Do it yourself energy efficiency projects

How to make cost effective energy efficiency upgrades

An infrared photo of an attic hatch ­leaking attic air into the home while the blower door is depres­surizing the home.

An infrared photo of an attic hatch ­leaking attic air into the home while the blower door is depres­surizing the home.

Congratulations, you have made it through another Illinois winter, but your household budget took a pretty good hit keeping the ­homestead warm. Now that the weather is nice, you want to get started on some do-it-yourself home improvements that will save money on your energy bill and make your home more comfortable. Where do you start? Personally, I want your efforts and hard earned money to be well spent making good cost-effective energy efficient improvements.

I have included some common DIY improvements and I could ­easily do a monthly article on each one I talk about in this article, so I will give you the shortened versions. FYI – when caulk is to be used in the ­following improvements use acrylic latex ­paintable caulk. Clear in color is ­usually best.

Attic hatch – air seal and insulate. Secure the trim to the ceiling and caulk between the trim and the ceiling drywall, apply foam tape to the trim to hatch mating surfaces, glue 6” of ridged foam board (R30) to the top of the hatch using PL300 Foam Board adhesive. No fiberglass batts here. They do not work!

Recessed lights – If the fixtures are airtight or use an Air-Loc® housing from the inside of the home, caulk between the metal housing and the drywall ceiling. If they are not airtight fixtures replace them if possible with IC rated, (Insulation Contact) airtight fixtures, if no attic access is possible you can install “air tight recessed light inserts.” While you are at it, install a CFL or better yet an LED bulb.

An infrared photo of a bath exhaust fan leaking attic air into the home while the blower door is depressurizing the home.

An infrared photo of a bath exhaust fan leaking attic air into the home while the blower door is depressurizing the home.

Bath exhaust fan – air seal the fan from inside the house by removing the grille and fan assembly from the housing in the ceiling. Clean all fan parts and the ­housing in the ­ceiling. Caulk between the metal housing and the ­ceiling drywall, seal all holes in the metal housing with silicone caulk or foil tape, check to make sure the damper is operating properly and put it all back together. A bath fan can leak a lot of air.

Doors – check the door and threshold seals by placing a dollar bill between the door and the weather seal, close the door. Pull the ­dollar bill out. If there is little to no ­resistance, replace the seal or adjust the striker so the door closes tight against the weather seal by ­bending the adjustment tab in the striker ­outward. Or, it may be time to replace that old door.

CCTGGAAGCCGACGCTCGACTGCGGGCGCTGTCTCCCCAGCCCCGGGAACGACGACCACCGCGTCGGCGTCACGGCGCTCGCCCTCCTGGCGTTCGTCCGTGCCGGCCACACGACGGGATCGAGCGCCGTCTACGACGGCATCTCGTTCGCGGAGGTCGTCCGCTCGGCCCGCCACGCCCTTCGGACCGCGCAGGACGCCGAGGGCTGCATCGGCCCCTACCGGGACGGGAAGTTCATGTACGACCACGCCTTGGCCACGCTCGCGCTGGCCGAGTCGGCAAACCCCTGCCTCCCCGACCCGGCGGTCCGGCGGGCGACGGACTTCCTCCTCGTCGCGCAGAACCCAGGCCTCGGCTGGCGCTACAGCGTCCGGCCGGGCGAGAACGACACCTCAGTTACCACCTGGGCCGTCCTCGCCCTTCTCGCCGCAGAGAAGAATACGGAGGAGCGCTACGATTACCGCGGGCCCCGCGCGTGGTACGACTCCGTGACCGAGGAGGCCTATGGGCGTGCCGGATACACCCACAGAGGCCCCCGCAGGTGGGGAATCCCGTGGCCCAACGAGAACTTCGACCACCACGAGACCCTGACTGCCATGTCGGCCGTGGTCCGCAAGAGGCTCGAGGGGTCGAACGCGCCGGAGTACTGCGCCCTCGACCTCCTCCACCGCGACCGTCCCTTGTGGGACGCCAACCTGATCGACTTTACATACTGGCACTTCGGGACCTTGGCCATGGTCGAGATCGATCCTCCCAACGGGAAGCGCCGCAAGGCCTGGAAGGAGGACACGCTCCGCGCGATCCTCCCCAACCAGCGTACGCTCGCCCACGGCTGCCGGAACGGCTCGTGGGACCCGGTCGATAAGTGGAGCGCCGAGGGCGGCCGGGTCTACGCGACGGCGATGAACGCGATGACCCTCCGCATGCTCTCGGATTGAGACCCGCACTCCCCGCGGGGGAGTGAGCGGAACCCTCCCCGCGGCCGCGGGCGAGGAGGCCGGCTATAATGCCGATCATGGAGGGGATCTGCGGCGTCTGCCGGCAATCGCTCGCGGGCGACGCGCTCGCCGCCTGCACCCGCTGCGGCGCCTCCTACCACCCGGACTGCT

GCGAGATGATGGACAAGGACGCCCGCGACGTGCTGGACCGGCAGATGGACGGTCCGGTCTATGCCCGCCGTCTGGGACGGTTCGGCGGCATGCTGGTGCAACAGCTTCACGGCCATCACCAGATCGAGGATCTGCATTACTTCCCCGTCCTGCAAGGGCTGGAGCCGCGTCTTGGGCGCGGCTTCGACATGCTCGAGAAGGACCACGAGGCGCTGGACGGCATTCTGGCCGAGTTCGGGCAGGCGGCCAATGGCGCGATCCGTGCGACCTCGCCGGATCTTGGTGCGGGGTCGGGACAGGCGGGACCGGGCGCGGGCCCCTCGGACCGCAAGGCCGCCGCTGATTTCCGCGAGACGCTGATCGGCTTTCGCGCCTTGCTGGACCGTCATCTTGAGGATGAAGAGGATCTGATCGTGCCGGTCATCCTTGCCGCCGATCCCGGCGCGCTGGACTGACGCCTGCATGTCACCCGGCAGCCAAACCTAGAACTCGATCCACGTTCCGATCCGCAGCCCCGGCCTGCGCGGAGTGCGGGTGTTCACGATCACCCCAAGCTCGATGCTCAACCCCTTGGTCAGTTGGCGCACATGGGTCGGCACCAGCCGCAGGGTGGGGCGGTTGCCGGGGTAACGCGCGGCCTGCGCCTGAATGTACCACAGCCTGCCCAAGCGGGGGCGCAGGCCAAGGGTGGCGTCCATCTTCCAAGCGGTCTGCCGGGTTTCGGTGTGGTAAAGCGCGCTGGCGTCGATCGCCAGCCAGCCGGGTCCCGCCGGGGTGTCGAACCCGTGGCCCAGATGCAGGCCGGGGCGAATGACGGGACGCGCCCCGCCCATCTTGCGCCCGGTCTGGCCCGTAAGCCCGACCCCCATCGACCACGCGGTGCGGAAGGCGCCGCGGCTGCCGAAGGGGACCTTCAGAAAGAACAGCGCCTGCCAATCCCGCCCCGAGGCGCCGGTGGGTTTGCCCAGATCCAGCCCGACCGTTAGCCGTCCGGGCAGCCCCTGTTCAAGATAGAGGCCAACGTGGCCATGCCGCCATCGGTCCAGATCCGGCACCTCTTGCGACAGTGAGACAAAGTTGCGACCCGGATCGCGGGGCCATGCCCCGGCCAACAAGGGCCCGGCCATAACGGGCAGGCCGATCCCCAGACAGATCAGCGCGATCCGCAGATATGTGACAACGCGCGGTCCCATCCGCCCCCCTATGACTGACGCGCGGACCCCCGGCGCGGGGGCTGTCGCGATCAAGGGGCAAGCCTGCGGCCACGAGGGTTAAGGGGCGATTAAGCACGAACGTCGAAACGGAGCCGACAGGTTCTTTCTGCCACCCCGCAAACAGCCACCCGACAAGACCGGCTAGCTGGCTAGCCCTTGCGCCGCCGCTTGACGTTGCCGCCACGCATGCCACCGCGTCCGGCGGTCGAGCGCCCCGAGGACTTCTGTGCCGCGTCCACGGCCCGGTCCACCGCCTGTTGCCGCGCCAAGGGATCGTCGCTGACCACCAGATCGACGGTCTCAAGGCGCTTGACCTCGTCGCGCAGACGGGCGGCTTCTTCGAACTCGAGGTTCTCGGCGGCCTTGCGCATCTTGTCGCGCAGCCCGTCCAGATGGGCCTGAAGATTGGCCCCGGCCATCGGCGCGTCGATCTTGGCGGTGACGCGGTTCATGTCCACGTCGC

Rim joist – most homes have a fiberglass batt installed in the rim joist for insulation. Not good enough! Fiberglass batts do nothing for ­stopping air leakage and the rim joist is the leakiest part of the home. When air flows through fiberglass the R-value drops dramatically. The best way to seal and insulate this area is to apply two to three inches of two-part spray foam to the rim joist. Homeowners can buy “Froth-packs” of two-part spray foam and do it themselves or hire a professional. Either way it will be money well spent.

Furnace filters – if you are using high efficiency pleated air filters check to make sure they are not too restrictive and reducing airflow in the system. Here is a quick check to see if you have this problem. With a new air filter installed and the air handler operating, slowly slide the filter out of the slot and slide it back in. If ­moving the air filter in and out changes the sound of the air handler then the ­filter is too restrictive. With this ­better filter media the size of the filter is too small and

Brian Kumer can be contacted at brian_kumer@yahoo.com

Brian Kumer can be contacted at brian_kumer@yahoo.com

makes it harder for the air ­handler to pull air through it and reduces airflow. You have two options: replace the filter with a cheaper, less restrictive filter, or better yet have a “Box Media Filter” installed by your HVAC contractor. You will have cleaner air and your system will ­operate much more efficient.

Clean the dryer vent – you should clean your dryer vent once a year. Also, every few years the ducts inside the dryer should be cleaned. This involves taking the front and back of the dryer off to access these ducts and may need to be done by a professional.

Comments are closed.